JS: So 15 years ago I started the consulting practice to advise companies on ways that they can affect the safety culture, reducing injuries, and saving a great deal of money.  

GJ: And you have kind of a different twist. I’ve attended some of your presentations. I think that “laughter factor” is great. So I’m going to ask a couple of questions.

JS: Great.

GJ: And umm first we all know that culture… that culture of a company is important to the happiness factor. But you often say that safety culture is the most important. Why do you believe that?

JS: I think that employers overlook the unspoken concerns that a new employee has. He wants to know about the job, and the job requirements, and he wants to make sure he’s trained. But in his mind he also wants to know is this safe? Is there a danger here? Is there a chance that I can get hurt? He doesn’t verbalize that, but it is the absolute basic foundation of his evaluation of the company.

So I think that the better job a company does at addressing those safety concerns and reassuring the employee or the future employee that this is a company that truly cares about safety, the better job they’ll do at assimilating him into their workforce.

GJ: Okay. How can companies create a positive culture where the workers are happier in their jobs? And what does it take? and what are the keys?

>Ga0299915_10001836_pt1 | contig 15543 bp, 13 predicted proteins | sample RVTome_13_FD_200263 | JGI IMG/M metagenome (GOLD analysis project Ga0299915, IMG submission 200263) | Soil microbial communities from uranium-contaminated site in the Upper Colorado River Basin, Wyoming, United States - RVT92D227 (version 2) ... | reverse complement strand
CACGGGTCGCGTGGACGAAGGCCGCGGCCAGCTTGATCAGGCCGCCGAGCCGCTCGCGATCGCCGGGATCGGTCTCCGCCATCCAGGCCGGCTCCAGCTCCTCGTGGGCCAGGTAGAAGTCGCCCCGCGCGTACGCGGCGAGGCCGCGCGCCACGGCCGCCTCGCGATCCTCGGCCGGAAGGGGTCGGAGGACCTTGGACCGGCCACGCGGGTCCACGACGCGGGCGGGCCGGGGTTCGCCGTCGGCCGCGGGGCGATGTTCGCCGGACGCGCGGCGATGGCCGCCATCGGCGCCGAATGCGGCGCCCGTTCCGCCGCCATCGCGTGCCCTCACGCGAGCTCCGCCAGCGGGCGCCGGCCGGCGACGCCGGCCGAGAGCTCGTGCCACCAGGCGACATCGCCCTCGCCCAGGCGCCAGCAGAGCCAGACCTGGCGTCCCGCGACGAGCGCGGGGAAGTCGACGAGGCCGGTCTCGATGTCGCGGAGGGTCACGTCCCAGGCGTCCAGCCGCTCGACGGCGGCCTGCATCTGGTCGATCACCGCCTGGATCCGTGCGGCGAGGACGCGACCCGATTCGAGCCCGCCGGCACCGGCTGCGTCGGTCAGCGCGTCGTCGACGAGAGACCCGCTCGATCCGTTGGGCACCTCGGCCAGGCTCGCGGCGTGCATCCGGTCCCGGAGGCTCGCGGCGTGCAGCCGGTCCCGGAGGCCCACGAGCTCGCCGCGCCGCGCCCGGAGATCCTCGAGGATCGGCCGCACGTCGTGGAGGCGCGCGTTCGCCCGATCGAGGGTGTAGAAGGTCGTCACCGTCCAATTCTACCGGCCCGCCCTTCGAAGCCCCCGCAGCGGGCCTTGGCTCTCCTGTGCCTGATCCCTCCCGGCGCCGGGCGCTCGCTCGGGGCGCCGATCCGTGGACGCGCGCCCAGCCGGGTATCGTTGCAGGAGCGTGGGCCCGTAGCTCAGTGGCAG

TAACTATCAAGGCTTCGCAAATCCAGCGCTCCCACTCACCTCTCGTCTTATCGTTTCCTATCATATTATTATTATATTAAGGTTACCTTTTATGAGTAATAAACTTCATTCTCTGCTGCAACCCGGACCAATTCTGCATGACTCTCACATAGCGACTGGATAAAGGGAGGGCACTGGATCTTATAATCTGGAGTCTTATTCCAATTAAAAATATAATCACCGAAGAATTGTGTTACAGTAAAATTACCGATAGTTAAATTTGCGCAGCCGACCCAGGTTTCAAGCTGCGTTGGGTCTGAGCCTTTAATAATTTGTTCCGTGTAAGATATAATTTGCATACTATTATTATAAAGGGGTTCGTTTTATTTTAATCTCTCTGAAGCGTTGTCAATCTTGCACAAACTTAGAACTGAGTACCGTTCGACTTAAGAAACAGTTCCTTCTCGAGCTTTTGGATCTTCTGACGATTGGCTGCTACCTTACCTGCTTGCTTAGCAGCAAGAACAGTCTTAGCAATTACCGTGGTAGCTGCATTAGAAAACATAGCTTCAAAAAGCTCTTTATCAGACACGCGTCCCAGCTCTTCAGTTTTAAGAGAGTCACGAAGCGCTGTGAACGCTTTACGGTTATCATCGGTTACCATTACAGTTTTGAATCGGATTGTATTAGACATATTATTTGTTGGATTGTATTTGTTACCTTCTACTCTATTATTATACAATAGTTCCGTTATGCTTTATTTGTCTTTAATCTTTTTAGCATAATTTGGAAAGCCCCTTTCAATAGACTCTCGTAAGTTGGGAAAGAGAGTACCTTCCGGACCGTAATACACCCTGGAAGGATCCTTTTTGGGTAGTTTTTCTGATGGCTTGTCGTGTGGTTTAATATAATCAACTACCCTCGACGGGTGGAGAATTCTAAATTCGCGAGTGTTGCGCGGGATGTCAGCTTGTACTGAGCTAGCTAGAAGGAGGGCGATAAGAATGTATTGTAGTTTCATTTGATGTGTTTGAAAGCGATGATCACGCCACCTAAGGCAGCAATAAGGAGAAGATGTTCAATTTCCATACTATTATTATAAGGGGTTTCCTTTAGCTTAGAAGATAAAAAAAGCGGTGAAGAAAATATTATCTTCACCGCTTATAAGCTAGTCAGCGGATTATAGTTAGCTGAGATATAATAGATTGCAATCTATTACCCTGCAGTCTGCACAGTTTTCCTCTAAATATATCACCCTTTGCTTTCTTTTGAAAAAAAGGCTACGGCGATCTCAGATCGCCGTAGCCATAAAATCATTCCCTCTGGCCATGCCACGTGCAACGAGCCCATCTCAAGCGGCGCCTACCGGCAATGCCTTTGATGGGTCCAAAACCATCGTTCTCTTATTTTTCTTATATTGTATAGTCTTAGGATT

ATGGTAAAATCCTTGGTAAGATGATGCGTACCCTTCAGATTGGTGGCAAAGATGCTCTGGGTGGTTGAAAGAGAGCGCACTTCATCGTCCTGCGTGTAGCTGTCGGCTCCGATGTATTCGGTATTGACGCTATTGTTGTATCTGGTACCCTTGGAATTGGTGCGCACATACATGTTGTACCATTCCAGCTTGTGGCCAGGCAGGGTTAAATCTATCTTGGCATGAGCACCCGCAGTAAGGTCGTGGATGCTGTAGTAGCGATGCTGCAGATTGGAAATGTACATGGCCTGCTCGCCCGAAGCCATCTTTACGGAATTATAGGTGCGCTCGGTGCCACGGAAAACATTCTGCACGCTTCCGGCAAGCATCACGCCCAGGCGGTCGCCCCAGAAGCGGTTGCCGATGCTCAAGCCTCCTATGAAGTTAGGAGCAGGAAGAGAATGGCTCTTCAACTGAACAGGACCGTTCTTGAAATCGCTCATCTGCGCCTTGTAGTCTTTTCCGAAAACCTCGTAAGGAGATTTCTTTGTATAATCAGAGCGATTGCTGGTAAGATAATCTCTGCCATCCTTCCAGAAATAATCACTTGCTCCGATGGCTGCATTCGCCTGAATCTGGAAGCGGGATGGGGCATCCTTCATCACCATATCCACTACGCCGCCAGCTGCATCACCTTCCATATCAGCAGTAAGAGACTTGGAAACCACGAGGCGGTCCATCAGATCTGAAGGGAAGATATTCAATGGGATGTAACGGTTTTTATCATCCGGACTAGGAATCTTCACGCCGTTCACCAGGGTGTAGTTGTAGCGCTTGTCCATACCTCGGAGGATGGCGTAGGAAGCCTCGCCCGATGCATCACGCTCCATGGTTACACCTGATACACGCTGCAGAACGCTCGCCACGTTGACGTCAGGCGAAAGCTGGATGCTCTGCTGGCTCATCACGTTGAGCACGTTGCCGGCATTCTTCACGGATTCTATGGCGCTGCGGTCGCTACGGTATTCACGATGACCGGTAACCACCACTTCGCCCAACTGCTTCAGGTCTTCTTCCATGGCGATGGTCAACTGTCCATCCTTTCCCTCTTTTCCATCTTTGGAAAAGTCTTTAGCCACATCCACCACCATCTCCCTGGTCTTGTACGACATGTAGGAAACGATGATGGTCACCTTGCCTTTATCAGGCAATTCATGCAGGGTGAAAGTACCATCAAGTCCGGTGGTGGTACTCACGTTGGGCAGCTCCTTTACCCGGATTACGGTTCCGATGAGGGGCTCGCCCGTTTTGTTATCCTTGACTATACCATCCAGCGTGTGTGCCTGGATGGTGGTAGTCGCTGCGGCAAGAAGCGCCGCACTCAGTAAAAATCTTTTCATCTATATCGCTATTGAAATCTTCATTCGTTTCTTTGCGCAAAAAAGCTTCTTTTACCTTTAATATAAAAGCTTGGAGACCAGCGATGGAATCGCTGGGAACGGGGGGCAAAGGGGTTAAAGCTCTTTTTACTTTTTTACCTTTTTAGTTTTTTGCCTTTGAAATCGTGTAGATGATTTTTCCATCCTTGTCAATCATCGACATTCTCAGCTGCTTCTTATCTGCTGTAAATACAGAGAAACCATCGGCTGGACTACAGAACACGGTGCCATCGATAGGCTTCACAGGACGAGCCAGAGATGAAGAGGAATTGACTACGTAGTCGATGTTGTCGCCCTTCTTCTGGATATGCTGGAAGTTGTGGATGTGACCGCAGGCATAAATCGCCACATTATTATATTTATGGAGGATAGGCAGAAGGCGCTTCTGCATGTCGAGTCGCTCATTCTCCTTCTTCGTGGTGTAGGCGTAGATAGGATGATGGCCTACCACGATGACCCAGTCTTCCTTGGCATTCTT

JS: Yeah, there’s several things there. The first is that the supervisors, or lead men, need to show by their example how important safety is and that is- never go without PPE, never tolerate somebody doing something wrong, always, always make sure that safety is the absolute most important part of their job. So that’s where it starts.

I think beyond that, our company has to find a way to connect with the employees. It’s difficult today. Most workforces in manufacturing or food processing are largely Hispanic. Often the owners are not. Often supervisors or are not. They’ve got to find a way to connect and keep that employee from feeling it’s an impersonal situation. I’m a number here. He doesn’t really know who I am. So the better job that company does at connecting with it, the better chance that employee will feel part of the organization. That’s sort of that basic requirement of “I’m part of this” and from there you can build on it and get to the… impacting the happiness and job satisfaction.

GJ: So that an employee feels engaged and as though they’re part of the family, the team when, you know, however you wanna…